Craft carrying circus tycoon reaches space station

October 2, 2009 By MANSUR MIROVALEV , Associated Press Writer

(AP) -- A Russian spacecraft docked Friday at the International Space Station to drop off Canadian circus billionaire Guy Laliberte - dubbed the first clown in space - along with an American astronaut and Russian cosmonaut.

Two days after launching, the Soyuz TMA-16 capsule linked smoothly and on schedule with the space station orbiting 220 miles (355 kilometers) above the Earth.

Laliberte's five children and partner Claudia Barilla broke into applause after watching the ship dock on a giant screen at Russian Mission Control outside Moscow.

"Congratulations!" station commander Gennady Padalka said from inside the orbiting outpost.

Laliberte, the 50-year-old founder of Cirque du Soleil, reportedly paid $35 million to become the world's seventh . He may be the last for several years, however, as NASA retires its shuttle program and relies on Russia to ferry U.S. to the lab - limiting capsule space.

Laliberte, cosmonaut Maxim Surayev and astronaut Jeffrey Williams were joining the station's current crew of six a few hours after docking, when hatches linking the station with the Soyuz are opened.

An experienced acrobat, fire-eater and stilt-walker, Laliberte said he would wear a clown nose aboard the station, and brought several more for his crew mates to try on. He also warned he would tickle them while they sleep.

But he has a serious mission for the trip as well - delivering a message to Earth about the planet's growing shortage of clean water. He planned to read a poem dedicated to water conservation in a satellite linkup to be shown in 14 cities from Oct. 9. Former U.S. Vice President Al Gore, pop singer Peter Gabriel and Irish rock group U2 will also participate.

Quebec-born Laliberte, who is worth an estimated $2.5 billion, returns to Earth on Oct. 11 with two of the station's current crew members aboard one of three Soyuz crafts now docked at the station.

Third-time space traveler Williams, 51, and first-timer Surayev, 37, plan to stay in orbit for 169 days.

"We are really proud of him," said Surayev's wife, Anna, who watched the docking along with their two daughters. "Glad his dream came true, because it took him 12 years to achieve it."

©2009 The Associated Press. All rights reserved. This material may not be published, broadcast, rewritten or redistributed.

Explore further: ISS crew prepares for repositioning

Related Stories

ISS crew prepares for repositioning

March 13, 2007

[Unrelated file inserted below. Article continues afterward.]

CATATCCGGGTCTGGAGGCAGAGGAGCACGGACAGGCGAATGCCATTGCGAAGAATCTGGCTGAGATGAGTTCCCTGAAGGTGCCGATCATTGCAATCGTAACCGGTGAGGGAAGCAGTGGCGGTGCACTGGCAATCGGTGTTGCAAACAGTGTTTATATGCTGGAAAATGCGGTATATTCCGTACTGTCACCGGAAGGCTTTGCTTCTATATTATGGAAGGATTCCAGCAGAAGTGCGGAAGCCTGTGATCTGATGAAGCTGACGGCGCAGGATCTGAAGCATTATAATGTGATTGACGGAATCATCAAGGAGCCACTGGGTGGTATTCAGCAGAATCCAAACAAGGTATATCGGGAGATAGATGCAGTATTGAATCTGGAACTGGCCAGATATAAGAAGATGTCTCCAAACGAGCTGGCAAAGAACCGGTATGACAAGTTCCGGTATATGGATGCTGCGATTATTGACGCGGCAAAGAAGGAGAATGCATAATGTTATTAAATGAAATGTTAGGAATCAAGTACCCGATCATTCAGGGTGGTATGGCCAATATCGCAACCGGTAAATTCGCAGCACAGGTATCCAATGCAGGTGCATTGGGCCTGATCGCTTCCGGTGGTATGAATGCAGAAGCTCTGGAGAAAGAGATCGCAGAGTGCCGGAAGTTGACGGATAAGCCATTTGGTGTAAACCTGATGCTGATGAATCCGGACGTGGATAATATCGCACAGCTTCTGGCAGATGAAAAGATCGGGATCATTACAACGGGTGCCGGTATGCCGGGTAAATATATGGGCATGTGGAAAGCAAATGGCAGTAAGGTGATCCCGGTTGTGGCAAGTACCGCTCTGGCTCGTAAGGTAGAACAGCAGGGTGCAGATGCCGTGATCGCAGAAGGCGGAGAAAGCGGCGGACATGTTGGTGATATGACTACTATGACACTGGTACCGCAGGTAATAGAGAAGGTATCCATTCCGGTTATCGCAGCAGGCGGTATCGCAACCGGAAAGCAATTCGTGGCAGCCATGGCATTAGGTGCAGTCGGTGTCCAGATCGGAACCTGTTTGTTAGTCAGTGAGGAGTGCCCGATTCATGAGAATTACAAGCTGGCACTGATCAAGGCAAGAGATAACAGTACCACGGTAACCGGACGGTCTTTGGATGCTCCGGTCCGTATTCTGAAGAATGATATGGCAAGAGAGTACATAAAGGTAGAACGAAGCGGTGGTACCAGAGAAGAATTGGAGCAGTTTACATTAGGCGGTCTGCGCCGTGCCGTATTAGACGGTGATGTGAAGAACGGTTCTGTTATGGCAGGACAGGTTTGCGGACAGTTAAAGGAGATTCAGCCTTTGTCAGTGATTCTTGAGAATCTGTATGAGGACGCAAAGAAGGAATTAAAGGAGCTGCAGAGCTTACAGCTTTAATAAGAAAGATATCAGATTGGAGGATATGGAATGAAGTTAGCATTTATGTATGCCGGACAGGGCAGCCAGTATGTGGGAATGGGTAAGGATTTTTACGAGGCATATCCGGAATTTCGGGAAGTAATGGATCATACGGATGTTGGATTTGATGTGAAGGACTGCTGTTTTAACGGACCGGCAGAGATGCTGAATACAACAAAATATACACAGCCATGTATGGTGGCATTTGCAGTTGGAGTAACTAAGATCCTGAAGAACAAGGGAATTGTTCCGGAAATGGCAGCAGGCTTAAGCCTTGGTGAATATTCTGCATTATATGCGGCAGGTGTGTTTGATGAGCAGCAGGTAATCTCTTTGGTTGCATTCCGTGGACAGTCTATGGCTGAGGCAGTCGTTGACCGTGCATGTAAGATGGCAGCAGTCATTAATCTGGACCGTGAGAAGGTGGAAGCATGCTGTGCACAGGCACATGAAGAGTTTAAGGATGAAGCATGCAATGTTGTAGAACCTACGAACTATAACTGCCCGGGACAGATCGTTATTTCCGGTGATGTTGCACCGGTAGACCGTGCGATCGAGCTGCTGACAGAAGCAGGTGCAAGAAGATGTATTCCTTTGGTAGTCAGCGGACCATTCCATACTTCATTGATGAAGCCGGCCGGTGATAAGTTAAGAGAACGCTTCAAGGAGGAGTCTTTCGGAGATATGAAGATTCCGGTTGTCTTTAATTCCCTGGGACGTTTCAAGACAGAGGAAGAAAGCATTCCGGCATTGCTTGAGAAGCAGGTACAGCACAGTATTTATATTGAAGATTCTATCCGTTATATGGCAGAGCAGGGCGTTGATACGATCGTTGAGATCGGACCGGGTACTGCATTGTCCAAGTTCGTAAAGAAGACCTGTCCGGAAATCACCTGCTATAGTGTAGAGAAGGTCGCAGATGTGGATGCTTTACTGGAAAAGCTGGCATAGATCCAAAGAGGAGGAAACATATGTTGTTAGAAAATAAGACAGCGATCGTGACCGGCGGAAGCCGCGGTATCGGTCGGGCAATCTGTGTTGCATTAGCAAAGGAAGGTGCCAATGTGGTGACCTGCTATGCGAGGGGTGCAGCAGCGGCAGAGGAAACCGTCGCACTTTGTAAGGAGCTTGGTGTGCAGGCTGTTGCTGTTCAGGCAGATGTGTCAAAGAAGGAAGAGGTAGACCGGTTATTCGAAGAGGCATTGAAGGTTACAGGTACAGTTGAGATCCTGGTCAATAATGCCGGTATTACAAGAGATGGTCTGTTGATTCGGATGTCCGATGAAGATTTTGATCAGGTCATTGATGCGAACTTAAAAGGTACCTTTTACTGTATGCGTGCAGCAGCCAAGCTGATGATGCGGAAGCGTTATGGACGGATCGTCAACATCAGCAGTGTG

The Expedition 14 crew aboard the International Space Station was making final preparations Wednesday for a repositioning rocket firing.

Circus performer's flight preview steals NASA show

July 23, 2009

(AP) -- A former stiltwalker and fire-eater stole NASA's show Thursday, saying he'll be "like a kid in a candy store" experimenting with zero-gravity tricks on his upcoming tourist trip to the international space station.

Rocket readied at Kazakh steppe for ISS mission

September 28, 2009

(AP) -- Workers at Russia's manned space-launch facility lifted to the launch pad on Monday a rocket that is to send Cirque du Soleil founder Guy Laliberte and two astronauts to the International Space Station.

Canadian circus billionaire heads to space station

September 30, 2009

(AP) -- A Canadian circus tycoon, an American astronaut and a Russian cosmonaut blasted off in a spacecraft from the Kazakh steppe Wednesday on a journey to the International Space Station.

Recommended for you

Galaxies show appetite for growth

August 4, 2015

The extent to which galaxies consume one another has been revealed in research. Findings from the study help to explain how galaxies such as the Milky Way were formed.

Will SETI's unprecedented new program finally find E.T.?

August 4, 2015

Stephen Hawking, Frank Drake and dozens of journalists gathered at the Royal Society in London last week to hear astronomers announce a ground-breaking new project to search for intelligent extraterrestrial life called "Breakthrough ...

Tracking a mysterious group of asteroid outcasts

August 4, 2015

High above the plane of our solar system, near the asteroid-rich abyss between Mars and Jupiter, scientists have found a unique family of space rocks. These interplanetary oddballs are the Euphrosyne (pronounced you-FROH-seh-nee) ...

0 comments

Please sign in to add a comment. Registration is free, and takes less than a minute. Read more

Click here to reset your password.
Sign in to get notified via email when new comments are made.